Obituaries Australia

  • Tip: searches only the name field
  • Tip: use double quotes to search for a phrase
  • Tip: lists of awards, schools, organisations etc

Browse Lists:

Cultural Advice

Aboriginal and Torres Strait Islander people should be aware that this website contains names, images, and voices of deceased persons.

In addition, some articles contain terms or views that were acceptable within mainstream Australian culture in the period in which they were written, but may no longer be considered appropriate.

These articles do not necessarily reflect the views of The Australian National University.

McFadyen, John (1833–1900)

The news of the death of Mr. John McFadyen, the miners' district treasurer, will be learned with very general regret. Probably no one in the union was more widely respected. Sudden as the end might appear to have been, it was not altogether unexpected by his immediate friends and relatives. Last Friday week, during the very cold weather, he contracted a cold, and, being then in a rather weak state of health, the cold brought on pneumonia. This took an acute form, and the end came at 12.30 yesterday morning. Drs. Andrew Nash and Stapleton had been in constant attendance on the deceased, who was conscious to the last, and died peacefully. Mr. Jas. Curley, the miners' general secretary, paid frequent visits to deceased's bedside, and was present when he breathed his last. Mrs. McFadyen, Mr. and Mrs. Elliott (a daughter and son-in-law), Mrs. Cunningham, Mr. Leyburn, and other neighbours were also present when Death came. Mr. W. Bower and members of the delegate board had also visited the deceased during his illness.

Mr. McFadyen was born at the island of Tyree, Argyllshire, Scotland, on 2nd October, 1833, and was therefore 67 years of age. He came to the colony some 42 years ago, and started work at the Borehole Colliery, where he remained for three or four years. Then he went to the Tomago mine for a year or so, leaving there to go to Minmi. He left Minmi when the pit was flooded, and took a position as miner at Anvil Creek. After a brief period he left to take a position at the Lambton Colliery, and remained at this mine—below and above ground—for the past 33 years, his latest occupation being that of miners' check-weighman. He always took an active part in local lodge matters, as well as district affairs. He took up the position of district treasurer in succession to the late William Hunter, a few years ago. In his time the organisation has been known as the "Miners Union," the "Hunter River Miners' Association," the "Amalgamated Miners Association,' and the "Colliery Employees' Federation." He took also a deep interest in friendly societies. He was a member of the G.U.O. Oddfellows (Lambton branch), and also a member of the A.O. Druids (Lambton branch). In 1860 he married Mary McKinnon, second daughter of the late Hector McKinnon. His wife is still alive, with a family of grown-up sons and daughters. His eldest son, Hector McFadyen, is at present in West Australia; another son, Allan, is in Queensland; another son, his youngest, was until recently employed at the Co-operative Stores, West Wallsend, and is now manager of a Co-operative Store at Helensburgh. There are four daughters left to mourn their loss, one being married to Mr. Elliott, of Lambton.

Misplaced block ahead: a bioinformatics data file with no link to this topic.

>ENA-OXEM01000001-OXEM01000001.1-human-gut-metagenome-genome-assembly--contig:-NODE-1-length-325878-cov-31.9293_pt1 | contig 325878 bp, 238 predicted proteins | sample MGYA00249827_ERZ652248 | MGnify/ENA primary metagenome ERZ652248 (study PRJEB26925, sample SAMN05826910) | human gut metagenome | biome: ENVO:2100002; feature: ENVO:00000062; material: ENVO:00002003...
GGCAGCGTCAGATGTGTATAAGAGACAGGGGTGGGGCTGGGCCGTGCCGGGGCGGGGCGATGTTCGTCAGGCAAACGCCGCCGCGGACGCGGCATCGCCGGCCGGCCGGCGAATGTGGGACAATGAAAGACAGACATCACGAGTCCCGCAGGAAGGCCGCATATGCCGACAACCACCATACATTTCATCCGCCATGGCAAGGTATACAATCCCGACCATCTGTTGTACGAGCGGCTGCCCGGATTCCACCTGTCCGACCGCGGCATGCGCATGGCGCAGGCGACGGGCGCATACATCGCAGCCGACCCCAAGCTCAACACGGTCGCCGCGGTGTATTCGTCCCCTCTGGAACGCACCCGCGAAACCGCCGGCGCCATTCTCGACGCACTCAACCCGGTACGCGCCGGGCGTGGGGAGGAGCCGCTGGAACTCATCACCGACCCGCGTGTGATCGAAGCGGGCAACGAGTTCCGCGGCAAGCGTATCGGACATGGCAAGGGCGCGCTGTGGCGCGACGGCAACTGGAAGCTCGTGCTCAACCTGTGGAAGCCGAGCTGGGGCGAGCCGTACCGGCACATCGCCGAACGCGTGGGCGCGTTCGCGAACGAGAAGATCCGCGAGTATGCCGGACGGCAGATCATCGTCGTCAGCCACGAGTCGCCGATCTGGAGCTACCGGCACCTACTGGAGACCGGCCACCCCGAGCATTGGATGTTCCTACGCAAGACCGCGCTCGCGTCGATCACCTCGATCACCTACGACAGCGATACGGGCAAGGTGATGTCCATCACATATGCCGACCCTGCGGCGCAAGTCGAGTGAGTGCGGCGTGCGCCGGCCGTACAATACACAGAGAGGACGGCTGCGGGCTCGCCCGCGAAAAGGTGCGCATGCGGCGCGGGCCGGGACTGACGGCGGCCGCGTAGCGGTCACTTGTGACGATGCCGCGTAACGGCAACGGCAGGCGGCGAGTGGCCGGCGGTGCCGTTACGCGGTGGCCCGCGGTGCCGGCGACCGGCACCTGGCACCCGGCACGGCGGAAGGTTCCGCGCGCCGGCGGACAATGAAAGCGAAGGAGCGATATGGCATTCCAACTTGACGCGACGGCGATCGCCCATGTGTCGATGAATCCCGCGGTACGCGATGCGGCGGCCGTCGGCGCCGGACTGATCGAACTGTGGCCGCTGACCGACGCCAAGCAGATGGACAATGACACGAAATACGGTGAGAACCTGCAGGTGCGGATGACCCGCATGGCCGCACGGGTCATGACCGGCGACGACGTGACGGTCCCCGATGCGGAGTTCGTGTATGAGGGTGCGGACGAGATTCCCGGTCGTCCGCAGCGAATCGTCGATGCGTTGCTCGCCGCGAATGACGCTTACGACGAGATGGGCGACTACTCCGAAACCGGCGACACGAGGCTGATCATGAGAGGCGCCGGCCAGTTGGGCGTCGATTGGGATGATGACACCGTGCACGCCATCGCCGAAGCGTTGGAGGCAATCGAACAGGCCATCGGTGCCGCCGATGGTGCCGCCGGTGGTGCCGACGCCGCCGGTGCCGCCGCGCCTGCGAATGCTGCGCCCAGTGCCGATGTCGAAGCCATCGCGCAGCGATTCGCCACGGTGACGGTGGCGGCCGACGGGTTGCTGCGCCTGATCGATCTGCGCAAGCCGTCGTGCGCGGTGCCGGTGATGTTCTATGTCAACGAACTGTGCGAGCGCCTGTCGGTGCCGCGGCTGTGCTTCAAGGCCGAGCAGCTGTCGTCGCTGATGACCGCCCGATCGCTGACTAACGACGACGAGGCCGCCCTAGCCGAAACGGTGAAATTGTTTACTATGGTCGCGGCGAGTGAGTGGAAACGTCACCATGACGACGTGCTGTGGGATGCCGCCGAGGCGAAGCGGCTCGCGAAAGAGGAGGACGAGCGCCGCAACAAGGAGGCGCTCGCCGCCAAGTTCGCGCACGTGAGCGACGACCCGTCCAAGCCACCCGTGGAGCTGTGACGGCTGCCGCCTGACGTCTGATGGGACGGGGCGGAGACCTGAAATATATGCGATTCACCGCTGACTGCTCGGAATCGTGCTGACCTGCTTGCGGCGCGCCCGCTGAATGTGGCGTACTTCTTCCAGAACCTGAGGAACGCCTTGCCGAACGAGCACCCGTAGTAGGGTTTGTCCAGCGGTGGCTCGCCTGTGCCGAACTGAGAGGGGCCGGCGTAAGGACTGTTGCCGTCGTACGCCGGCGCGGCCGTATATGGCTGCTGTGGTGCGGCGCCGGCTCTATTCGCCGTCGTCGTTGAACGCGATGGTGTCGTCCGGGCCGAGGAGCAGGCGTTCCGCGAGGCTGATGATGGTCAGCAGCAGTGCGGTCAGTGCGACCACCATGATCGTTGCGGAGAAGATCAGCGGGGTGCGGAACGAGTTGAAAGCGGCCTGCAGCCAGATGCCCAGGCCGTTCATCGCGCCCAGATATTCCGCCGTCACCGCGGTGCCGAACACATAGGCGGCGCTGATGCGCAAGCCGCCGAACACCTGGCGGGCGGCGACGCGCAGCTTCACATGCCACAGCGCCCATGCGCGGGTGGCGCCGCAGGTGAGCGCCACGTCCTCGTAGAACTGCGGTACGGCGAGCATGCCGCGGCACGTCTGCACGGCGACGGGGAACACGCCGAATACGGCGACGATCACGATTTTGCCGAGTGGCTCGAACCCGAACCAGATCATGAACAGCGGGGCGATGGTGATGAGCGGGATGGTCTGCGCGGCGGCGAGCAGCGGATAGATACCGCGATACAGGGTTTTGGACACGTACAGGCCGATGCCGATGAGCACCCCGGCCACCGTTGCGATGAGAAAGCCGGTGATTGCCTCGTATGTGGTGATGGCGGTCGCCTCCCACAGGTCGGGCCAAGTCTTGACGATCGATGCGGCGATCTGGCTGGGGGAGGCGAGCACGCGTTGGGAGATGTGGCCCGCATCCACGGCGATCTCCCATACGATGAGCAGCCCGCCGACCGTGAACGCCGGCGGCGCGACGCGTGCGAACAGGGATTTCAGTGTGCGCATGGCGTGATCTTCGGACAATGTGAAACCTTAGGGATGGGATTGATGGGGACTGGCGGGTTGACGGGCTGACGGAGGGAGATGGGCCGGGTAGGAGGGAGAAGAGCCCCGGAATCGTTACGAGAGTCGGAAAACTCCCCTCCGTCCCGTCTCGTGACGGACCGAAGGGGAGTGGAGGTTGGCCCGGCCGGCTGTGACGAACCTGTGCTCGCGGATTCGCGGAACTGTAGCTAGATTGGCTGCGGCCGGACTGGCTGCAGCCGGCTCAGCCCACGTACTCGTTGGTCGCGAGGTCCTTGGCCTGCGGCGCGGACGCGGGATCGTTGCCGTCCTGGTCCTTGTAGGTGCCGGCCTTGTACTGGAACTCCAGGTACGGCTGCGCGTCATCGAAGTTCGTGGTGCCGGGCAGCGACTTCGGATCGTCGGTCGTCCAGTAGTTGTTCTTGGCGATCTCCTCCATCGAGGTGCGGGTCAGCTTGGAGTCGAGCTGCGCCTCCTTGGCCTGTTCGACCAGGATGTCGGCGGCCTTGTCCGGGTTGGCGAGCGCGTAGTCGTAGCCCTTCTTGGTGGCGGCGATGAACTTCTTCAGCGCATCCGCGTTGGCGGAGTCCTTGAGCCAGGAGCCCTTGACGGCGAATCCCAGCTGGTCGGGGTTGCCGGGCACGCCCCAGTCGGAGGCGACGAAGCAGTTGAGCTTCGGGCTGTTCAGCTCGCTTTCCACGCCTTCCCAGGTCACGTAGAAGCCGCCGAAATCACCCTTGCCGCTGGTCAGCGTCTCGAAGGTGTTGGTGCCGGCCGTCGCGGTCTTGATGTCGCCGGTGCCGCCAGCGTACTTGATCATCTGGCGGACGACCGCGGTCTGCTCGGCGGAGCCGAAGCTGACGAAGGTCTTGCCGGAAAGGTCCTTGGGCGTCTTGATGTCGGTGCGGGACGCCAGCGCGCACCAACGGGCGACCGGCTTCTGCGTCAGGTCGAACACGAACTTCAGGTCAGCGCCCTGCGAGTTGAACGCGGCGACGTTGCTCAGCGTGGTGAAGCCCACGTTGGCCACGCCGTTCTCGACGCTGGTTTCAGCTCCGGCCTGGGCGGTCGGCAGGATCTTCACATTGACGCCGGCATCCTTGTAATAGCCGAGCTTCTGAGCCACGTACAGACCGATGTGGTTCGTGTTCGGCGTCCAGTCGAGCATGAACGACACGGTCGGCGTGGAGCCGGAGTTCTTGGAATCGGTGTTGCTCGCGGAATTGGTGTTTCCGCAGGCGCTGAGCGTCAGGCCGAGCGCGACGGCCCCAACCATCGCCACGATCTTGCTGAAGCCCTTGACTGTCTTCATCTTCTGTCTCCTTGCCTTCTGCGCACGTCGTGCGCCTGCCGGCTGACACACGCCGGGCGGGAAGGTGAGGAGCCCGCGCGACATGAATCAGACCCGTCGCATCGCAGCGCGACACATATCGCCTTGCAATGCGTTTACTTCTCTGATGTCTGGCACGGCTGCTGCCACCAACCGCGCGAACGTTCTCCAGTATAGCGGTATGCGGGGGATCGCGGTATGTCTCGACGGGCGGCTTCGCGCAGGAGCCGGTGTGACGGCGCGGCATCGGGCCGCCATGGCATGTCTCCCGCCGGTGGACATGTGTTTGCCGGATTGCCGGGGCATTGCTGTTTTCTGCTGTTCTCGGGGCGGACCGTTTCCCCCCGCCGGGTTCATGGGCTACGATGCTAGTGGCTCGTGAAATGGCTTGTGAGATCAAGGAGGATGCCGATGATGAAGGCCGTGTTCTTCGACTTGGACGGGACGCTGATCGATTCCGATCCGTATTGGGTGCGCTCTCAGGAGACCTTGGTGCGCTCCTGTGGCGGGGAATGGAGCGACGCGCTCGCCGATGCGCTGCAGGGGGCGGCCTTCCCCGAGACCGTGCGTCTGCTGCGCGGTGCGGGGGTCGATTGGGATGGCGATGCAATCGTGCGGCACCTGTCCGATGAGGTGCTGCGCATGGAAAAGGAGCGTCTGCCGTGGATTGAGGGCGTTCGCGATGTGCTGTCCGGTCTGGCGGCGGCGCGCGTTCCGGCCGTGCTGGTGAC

Original publication

Additional Resources

  • funeral notice, Newcastle Morning Herald (NSW), 12 September 1900, p 8
  • funeral, Newcastle Morning Herald (NSW), 13 September 1900, p 4

Related Entries in NCB Sites

Citation details

'McFadyen, John (1833–1900)', Obituaries Australia, National Centre of Biography, Australian National University, https://oa.anu.edu.au/obituary/mcfadyen-john-32542/text40393, accessed 10 August 2022.

© Copyright Obituaries Australia, 2010-2022